In 2009 Oregon became the first state in the nation to enact a law requiring architectural paint manufacturers to start a program to reduce waste, increase reuse and recycling, and safely dispose of remaining unusable paint and other coatings. The resulting paint product stewardship program is paid for by Oregonians who buy paint, managed by industry, and overseen by DEQ. It complements and expands on the network of local waste collection programs, saving local governments money in transportation and disposal costs.
The paint stewardship program began as a pilot program in July 2010. During the first two years, the pilot program collected nearly a million gallons of leftover paint for reuse and recycling. Based on this success, Oregon’s 2013 Legislature made the paint stewardship program permanent. Paint collection is now more convenient throughout the state, particularly in areas that previously didn’t have paint recycling opportunities.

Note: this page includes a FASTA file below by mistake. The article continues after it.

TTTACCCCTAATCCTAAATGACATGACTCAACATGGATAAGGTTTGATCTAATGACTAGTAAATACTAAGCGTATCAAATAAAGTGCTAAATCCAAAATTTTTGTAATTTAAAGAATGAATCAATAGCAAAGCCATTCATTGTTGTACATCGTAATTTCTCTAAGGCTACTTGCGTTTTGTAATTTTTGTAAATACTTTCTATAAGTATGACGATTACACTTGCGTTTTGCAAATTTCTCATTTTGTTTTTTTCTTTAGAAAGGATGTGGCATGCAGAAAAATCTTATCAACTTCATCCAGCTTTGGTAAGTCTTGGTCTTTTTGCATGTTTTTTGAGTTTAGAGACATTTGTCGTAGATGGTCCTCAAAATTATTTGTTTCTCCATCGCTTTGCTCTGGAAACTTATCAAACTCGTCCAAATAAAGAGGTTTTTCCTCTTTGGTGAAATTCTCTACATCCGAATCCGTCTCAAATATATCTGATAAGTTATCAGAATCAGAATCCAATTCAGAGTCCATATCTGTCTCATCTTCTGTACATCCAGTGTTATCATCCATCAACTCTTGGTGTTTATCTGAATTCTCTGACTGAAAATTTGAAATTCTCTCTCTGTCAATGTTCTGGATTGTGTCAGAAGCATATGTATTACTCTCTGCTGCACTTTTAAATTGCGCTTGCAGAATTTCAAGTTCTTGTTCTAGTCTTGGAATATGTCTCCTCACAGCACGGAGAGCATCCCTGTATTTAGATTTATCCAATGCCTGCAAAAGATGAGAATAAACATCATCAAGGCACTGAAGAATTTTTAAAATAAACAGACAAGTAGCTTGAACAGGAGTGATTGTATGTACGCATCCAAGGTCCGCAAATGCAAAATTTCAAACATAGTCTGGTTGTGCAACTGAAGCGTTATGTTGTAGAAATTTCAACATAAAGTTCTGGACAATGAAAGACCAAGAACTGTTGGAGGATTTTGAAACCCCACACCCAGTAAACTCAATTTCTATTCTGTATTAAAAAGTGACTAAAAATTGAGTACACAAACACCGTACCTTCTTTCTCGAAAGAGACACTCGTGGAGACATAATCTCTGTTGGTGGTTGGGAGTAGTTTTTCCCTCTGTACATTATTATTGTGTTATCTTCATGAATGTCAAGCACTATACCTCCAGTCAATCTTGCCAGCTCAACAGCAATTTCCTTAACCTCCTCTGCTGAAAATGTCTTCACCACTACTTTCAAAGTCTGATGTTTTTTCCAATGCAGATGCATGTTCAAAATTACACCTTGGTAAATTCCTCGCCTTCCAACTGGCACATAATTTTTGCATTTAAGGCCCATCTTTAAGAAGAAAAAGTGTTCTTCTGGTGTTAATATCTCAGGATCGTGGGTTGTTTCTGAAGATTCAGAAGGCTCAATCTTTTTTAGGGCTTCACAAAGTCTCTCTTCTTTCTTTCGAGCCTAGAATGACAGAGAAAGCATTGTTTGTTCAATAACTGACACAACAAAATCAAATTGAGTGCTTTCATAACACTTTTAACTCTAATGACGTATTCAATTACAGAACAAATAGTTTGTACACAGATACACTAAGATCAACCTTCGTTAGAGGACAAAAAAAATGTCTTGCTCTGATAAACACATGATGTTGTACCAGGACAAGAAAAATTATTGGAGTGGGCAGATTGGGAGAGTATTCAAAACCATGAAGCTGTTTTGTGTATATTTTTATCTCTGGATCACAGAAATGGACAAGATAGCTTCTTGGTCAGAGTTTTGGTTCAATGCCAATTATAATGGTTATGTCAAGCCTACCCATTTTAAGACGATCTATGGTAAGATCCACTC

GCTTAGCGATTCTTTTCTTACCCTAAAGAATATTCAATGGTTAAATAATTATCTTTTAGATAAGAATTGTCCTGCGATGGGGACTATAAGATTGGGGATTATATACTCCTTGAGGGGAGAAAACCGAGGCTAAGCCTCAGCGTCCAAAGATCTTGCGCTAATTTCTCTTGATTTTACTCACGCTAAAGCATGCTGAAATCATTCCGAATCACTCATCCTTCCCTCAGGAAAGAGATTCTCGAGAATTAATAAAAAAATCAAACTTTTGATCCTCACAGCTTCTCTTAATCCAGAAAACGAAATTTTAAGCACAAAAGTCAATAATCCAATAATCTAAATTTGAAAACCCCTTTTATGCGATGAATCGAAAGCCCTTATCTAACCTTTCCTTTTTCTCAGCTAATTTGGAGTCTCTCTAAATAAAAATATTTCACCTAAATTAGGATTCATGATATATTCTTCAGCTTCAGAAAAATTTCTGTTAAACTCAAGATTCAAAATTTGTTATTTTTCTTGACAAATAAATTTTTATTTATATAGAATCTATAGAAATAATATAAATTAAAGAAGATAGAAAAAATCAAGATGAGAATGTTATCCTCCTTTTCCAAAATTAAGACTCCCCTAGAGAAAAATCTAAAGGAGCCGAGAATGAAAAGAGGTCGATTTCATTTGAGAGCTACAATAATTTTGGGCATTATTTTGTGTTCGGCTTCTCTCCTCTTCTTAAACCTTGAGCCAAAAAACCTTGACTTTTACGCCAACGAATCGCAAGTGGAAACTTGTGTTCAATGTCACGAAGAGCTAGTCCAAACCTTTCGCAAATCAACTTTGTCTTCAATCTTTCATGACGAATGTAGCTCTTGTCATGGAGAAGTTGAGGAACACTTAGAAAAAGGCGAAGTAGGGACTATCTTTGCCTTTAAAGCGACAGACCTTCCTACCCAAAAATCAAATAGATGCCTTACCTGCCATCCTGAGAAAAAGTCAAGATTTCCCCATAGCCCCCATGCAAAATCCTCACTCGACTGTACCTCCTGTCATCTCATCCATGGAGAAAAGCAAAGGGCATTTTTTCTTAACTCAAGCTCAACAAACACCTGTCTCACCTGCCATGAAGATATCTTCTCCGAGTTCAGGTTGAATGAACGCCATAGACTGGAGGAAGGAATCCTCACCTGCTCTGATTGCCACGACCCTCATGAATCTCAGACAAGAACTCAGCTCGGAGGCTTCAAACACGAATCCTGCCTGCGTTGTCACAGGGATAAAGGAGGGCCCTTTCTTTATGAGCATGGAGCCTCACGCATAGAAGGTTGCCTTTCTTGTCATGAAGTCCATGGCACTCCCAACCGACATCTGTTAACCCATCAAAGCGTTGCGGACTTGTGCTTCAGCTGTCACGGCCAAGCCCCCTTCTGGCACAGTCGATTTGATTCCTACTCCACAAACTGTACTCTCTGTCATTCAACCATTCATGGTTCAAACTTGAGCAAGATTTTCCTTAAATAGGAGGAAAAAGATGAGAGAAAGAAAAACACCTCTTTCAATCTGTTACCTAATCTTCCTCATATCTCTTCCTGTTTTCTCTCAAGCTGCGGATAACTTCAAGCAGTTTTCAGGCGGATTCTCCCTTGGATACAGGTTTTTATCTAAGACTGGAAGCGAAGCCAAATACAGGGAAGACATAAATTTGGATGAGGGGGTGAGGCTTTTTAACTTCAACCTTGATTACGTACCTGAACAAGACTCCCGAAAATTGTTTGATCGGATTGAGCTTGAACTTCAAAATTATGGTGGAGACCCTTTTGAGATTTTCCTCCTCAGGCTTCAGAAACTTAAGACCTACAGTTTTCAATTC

Under the program, retailers collect a program fee from consumers for each container registered for sale in Oregon which goes back to manufacturers to pay for the program. They then pay a stewardship organization, PaintCare, to manage collections and provide outreach and education on how to buy the right amount, reuse, and recycle paint and other coatings.
Managing leftover paint is important because this difficult-to-manage waste makes up the largest volume of materials collected by local household hazardous waste programs. An estimated ten percent of the more than 7.5 million gallons of architectural paint sold each year in Oregon is unused.
To learn more about what items are accepted and where to take them, go to the PaintCare website.
Documents provided by Paintcare, Oregon Paint Stewardship Program
DEQ will be hosting the annual Paint Stewardship Stakeholder Meeting on June 15, 2021 from 9:30 a.m. to 11 a.m.
DEQ is accepting public input on the PaintCare 2021-2025 Program Plan.
submit any input to Blake Bennett
by July 16, 2021 at 5 p.m. Pacific Time.